Of course, we do not contend to have taken account of literally all prior work that might meet D . Of all that we have seen after considerable digging, the results are given immediately above, but it is also important to note that other computational logicist approaches to ethics exist, and we briefly review some of this work now. Other computational logicist approaches to ethics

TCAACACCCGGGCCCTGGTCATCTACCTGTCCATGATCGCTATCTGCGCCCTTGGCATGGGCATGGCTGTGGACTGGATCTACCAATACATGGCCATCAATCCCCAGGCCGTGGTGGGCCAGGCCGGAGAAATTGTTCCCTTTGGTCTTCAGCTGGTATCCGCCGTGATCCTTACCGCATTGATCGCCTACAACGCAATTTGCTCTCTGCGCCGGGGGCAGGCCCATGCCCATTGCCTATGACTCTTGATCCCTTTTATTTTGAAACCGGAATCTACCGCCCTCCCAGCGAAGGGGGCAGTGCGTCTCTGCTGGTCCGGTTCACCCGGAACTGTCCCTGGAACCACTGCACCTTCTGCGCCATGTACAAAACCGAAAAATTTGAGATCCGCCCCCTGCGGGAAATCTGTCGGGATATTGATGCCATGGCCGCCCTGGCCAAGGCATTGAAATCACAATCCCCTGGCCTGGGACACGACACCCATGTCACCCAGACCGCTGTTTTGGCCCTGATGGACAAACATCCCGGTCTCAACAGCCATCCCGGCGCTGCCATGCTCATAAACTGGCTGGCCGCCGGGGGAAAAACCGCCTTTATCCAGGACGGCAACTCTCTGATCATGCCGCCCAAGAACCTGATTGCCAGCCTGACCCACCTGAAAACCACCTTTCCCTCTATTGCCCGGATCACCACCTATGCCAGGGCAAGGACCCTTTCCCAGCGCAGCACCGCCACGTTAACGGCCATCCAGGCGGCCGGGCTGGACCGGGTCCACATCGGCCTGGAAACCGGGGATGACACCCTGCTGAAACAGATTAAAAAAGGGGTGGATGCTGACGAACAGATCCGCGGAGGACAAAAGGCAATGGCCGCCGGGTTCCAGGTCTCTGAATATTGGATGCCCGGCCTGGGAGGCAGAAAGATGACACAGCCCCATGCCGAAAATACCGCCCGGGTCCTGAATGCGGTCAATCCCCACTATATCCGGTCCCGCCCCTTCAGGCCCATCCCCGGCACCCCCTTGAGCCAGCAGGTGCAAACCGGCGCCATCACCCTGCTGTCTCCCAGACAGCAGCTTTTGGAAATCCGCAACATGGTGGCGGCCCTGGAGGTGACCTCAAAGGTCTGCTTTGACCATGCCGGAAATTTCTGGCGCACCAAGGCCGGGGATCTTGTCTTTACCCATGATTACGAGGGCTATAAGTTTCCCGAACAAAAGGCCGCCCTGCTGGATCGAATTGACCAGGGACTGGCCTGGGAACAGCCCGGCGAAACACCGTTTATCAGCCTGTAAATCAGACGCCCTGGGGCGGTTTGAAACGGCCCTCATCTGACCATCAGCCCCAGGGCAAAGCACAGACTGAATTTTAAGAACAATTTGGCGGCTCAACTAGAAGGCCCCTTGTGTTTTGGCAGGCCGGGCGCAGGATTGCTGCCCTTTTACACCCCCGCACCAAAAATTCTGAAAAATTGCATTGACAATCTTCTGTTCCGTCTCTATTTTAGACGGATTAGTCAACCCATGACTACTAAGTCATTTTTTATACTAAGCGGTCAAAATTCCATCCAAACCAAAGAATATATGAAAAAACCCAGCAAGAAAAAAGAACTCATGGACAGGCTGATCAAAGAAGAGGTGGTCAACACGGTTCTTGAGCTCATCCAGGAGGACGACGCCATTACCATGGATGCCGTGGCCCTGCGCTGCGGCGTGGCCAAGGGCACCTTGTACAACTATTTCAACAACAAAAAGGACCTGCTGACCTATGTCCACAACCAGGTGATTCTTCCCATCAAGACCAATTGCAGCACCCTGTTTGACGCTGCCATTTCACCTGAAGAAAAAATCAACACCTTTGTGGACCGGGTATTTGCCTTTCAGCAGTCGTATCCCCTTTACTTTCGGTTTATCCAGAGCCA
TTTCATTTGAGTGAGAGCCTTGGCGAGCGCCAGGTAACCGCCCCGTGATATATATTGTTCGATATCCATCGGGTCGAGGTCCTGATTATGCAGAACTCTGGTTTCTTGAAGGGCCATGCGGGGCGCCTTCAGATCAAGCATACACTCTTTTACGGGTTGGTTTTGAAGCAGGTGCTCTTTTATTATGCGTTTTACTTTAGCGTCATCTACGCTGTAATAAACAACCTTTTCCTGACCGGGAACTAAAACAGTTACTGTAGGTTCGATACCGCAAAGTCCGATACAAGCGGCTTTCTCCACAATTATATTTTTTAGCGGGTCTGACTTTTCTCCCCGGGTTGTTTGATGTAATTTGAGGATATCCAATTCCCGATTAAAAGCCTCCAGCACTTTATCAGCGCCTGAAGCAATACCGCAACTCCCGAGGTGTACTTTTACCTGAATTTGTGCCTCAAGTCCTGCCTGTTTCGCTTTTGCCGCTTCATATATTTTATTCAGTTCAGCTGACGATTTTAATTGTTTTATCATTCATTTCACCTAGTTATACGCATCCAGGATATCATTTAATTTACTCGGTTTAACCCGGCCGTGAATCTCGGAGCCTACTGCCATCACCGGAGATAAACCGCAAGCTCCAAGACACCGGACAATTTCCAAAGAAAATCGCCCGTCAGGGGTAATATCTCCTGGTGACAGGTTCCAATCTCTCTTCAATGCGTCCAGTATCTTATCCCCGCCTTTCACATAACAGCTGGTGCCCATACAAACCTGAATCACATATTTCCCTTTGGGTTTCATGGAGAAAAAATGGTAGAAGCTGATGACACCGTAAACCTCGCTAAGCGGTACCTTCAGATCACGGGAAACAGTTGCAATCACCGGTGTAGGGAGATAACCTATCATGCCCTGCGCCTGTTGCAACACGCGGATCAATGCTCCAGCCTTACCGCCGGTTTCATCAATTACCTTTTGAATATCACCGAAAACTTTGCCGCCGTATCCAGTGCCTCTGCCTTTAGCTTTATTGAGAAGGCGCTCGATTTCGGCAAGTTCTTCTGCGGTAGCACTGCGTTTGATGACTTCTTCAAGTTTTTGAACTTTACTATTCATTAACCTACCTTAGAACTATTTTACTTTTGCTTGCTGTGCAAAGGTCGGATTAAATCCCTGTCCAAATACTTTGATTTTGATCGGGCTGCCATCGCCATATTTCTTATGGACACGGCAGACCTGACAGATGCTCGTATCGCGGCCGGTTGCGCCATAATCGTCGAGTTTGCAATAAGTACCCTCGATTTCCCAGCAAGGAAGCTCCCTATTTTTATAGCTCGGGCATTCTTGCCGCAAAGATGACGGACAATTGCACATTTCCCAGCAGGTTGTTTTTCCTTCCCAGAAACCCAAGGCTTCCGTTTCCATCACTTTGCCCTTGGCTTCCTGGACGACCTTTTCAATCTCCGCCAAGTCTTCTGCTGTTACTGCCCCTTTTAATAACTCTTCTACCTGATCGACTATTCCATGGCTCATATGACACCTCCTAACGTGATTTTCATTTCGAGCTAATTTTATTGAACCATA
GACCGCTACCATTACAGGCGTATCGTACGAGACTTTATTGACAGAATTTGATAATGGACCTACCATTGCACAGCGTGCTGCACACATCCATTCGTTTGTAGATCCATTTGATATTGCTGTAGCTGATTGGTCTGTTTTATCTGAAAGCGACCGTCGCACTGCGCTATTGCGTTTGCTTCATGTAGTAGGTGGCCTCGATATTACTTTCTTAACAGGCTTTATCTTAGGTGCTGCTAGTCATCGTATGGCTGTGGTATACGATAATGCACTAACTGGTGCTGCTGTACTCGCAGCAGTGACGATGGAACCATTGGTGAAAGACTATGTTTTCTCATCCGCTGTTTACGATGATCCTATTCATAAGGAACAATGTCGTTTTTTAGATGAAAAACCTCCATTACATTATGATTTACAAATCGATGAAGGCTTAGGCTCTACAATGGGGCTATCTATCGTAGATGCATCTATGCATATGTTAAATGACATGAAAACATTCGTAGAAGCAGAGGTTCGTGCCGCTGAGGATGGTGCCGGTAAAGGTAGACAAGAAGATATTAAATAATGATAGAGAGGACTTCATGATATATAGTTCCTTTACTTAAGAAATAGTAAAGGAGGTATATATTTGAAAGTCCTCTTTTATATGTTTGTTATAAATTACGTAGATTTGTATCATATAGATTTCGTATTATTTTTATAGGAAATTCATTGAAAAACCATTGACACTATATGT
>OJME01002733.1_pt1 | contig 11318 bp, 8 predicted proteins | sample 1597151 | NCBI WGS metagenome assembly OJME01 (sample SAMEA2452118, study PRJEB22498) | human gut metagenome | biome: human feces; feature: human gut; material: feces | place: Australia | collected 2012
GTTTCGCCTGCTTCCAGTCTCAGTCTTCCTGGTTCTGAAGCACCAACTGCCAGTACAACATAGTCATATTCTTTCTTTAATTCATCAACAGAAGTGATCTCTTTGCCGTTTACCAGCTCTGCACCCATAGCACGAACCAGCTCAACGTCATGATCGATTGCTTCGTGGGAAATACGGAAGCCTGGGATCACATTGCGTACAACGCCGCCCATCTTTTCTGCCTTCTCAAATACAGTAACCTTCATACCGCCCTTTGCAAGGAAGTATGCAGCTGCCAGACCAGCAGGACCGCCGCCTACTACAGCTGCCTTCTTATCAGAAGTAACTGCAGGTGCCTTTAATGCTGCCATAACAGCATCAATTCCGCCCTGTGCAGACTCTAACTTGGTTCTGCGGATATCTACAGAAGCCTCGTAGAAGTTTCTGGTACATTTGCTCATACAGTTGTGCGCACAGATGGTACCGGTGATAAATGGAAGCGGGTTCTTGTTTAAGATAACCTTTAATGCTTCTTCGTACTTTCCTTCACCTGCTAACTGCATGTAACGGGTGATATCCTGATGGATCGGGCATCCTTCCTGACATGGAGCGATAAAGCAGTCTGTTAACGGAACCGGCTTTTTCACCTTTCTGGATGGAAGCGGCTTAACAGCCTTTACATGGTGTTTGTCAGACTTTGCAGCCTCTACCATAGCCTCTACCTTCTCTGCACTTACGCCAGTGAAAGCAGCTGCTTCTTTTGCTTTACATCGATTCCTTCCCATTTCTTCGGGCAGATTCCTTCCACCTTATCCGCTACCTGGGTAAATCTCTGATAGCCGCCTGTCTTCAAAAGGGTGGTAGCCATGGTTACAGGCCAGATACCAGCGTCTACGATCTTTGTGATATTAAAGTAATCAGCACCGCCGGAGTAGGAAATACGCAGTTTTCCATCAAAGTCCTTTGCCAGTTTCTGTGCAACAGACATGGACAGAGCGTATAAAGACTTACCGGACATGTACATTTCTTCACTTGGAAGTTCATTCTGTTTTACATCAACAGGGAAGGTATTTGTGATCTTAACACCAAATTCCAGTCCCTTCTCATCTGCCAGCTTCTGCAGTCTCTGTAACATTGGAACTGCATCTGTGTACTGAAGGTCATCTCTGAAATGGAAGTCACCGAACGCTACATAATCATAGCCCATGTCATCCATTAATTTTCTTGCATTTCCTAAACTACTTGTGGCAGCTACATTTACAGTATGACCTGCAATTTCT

Noteworthy in this sphere is work by Ganascia [29], both because here he calls for the need to dynamically handle conflicting ethical positions and arguments, and because toward the end of this paper, Ganascia turns to consideration of the so-called “BDI” logics, which certainly move generally in the direction of the kind of cognitive expressivity that our cognitive calculi provide. Cointe et al. [30] present a very interesting approach to ethics-based cooperation that makes some use of BDI elements, and even mention in passing the Doctrine of Double Effect, which is central to our simulation below, and which, by virtue of ref. [10], we purport to have fully captured formally. Detailed formalization of ethical principles, and of argumentation by and among multiple artificial agents about such formalizations, is beyond the scope of this work, but – as will be seen below – at the heart of ours. Our work is thoroughgoingly proof-theoretic when it comes to both meaning and to process; in the latter case, we use automated reasoning over customized inference schemata the intensional operators in which far exceed BDI (see Appendix A3). Finally, ref. [31] is a very interesting attempt to capture moral agency using modal logic. This work specifically employs a logic (DL-MA) that is a variant of STIT logic. There are major differences between this work and our paradigm. To mention but two differences from a long, long list: (i) we exploit at many a turn quantification in and over modal formulae, whereas ref. [31] is propositional modal logic; and (ii) we reject possible-worlds semantics (and have done so since the first cognitive calculus appeared on the scene in ref. [32]) in favor of semantics based exclusively upon proof-theory/argument-theory, whereas DL-MA is understood in terms of possible worlds.